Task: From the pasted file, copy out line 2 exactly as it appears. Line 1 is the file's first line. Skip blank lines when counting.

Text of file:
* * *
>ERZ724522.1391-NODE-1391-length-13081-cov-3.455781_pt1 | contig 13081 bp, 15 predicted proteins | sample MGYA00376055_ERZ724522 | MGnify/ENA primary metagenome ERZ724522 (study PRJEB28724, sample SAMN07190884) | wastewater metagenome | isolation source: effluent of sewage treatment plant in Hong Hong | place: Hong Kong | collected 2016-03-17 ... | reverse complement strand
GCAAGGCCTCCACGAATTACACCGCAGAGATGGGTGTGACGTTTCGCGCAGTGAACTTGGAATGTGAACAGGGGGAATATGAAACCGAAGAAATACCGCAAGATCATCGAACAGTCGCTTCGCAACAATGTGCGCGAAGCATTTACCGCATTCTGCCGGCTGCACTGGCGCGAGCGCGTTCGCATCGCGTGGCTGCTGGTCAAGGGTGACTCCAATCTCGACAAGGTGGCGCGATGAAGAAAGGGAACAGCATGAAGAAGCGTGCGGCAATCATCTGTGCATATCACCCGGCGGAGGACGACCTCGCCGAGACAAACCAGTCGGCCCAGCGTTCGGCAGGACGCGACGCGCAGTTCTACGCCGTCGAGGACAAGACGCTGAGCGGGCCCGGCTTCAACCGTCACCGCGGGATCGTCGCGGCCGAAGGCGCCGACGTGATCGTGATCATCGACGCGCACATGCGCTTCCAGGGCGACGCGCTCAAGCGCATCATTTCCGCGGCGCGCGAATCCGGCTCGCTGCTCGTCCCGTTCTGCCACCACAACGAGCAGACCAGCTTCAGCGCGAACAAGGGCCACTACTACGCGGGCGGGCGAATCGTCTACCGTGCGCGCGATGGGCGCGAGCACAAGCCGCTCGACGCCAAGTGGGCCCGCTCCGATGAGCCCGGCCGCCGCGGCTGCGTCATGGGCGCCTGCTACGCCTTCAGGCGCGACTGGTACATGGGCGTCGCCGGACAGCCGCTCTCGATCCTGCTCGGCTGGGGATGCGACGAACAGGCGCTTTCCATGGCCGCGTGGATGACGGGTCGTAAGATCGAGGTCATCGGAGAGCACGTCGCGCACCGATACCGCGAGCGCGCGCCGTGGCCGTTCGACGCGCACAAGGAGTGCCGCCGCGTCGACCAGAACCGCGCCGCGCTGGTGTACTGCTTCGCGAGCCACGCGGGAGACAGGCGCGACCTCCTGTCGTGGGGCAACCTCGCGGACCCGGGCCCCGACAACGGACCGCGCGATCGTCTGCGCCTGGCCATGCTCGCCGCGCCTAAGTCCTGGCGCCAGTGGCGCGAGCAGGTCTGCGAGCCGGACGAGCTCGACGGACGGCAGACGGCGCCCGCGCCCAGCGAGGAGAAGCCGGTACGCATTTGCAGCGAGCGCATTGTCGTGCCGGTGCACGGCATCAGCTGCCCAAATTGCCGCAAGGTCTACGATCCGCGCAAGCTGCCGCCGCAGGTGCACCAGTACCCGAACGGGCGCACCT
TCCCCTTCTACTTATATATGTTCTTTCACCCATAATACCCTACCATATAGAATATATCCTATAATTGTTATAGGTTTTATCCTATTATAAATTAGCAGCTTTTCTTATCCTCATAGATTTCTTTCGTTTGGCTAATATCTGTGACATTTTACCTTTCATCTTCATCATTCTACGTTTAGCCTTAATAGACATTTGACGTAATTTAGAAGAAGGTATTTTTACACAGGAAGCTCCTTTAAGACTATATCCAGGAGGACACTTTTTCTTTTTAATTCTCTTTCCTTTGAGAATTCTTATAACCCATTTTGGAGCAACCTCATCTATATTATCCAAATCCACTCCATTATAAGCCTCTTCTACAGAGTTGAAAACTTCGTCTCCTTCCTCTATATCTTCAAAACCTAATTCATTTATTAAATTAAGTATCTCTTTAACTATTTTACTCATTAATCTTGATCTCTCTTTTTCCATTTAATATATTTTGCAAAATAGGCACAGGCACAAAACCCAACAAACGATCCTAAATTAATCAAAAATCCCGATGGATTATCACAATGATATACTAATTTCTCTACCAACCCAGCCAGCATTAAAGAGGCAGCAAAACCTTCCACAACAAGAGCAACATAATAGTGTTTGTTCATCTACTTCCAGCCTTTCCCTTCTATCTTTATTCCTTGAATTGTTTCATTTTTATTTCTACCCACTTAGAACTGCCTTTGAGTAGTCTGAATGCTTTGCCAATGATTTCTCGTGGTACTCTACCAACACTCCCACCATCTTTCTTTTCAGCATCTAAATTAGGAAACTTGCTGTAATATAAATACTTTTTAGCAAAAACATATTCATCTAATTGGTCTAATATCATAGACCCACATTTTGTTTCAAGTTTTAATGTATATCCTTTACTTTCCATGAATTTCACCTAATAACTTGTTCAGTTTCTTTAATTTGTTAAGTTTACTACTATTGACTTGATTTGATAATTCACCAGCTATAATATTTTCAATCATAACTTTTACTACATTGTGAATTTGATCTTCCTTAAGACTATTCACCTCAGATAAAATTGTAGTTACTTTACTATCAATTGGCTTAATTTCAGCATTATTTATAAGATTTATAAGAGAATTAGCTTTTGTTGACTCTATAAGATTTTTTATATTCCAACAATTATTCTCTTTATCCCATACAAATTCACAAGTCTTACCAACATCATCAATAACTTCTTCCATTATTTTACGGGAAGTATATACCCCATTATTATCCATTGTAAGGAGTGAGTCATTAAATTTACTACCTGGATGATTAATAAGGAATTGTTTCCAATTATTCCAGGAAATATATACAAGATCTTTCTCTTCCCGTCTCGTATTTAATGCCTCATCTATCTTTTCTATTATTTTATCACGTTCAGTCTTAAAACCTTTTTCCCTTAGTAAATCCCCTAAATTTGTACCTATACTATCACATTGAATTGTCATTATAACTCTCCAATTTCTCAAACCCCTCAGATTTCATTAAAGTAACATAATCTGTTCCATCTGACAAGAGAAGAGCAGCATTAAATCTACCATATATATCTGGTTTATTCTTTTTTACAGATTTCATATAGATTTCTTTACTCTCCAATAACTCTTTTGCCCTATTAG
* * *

GCAAGGCCTCCACGAATTACACCGCAGAGATGGGTGTGACGTTTCGCGCAGTGAACTTGGAATGTGAACAGGGGGAATATGAAACCGAAGAAATACCGCAAGATCATCGAACAGTCGCTTCGCAACAATGTGCGCGAAGCATTTACCGCATTCTGCCGGCTGCACTGGCGCGAGCGCGTTCGCATCGCGTGGCTGCTGGTCAAGGGTGACTCCAATCTCGACAAGGTGGCGCGATGAAGAAAGGGAACAGCATGAAGAAGCGTGCGGCAATCATCTGTGCATATCACCCGGCGGAGGACGACCTCGCCGAGACAAACCAGTCGGCCCAGCGTTCGGCAGGACGCGACGCGCAGTTCTACGCCGTCGAGGACAAGACGCTGAGCGGGCCCGGCTTCAACCGTCACCGCGGGATCGTCGCGGCCGAAGGCGCCGACGTGATCGTGATCATCGACGCGCACATGCGCTTCCAGGGCGACGCGCTCAAGCGCATCATTTCCGCGGCGCGCGAATCCGGCTCGCTGCTCGTCCCGTTCTGCCACCACAACGAGCAGACCAGCTTCAGCGCGAACAAGGGCCACTACTACGCGGGCGGGCGAATCGTCTACCGTGCGCGCGATGGGCGCGAGCACAAGCCGCTCGACGCCAAGTGGGCCCGCTCCGATGAGCCCGGCCGCCGCGGCTGCGTCATGGGCGCCTGCTACGCCTTCAGGCGCGACTGGTACATGGGCGTCGCCGGACAGCCGCTCTCGATCCTGCTCGGCTGGGGATGCGACGAACAGGCGCTTTCCATGGCCGCGTGGATGACGGGTCGTAAGATCGAGGTCATCGGAGAGCACGTCGCGCACCGATACCGCGAGCGCGCGCCGTGGCCGTTCGACGCGCACAAGGAGTGCCGCCGCGTCGACCAGAACCGCGCCGCGCTGGTGTACTGCTTCGCGAGCCACGCGGGAGACAGGCGCGACCTCCTGTCGTGGGGCAACCTCGCGGACCCGGGCCCCGACAACGGACCGCGCGATCGTCTGCGCCTGGCCATGCTCGCCGCGCCTAAGTCCTGGCGCCAGTGGCGCGAGCAGGTCTGCGAGCCGGACGAGCTCGACGGACGGCAGACGGCGCCCGCGCCCAGCGAGGAGAAGCCGGTACGCATTTGCAGCGAGCGCATTGTCGTGCCGGTGCACGGCATCAGCTGCCCAAATTGCCGCAAGGTCTACGATCCGCGCAAGCTGCCGCCGCAGGTGCACCAGTACCCGAACGGGCGCACCT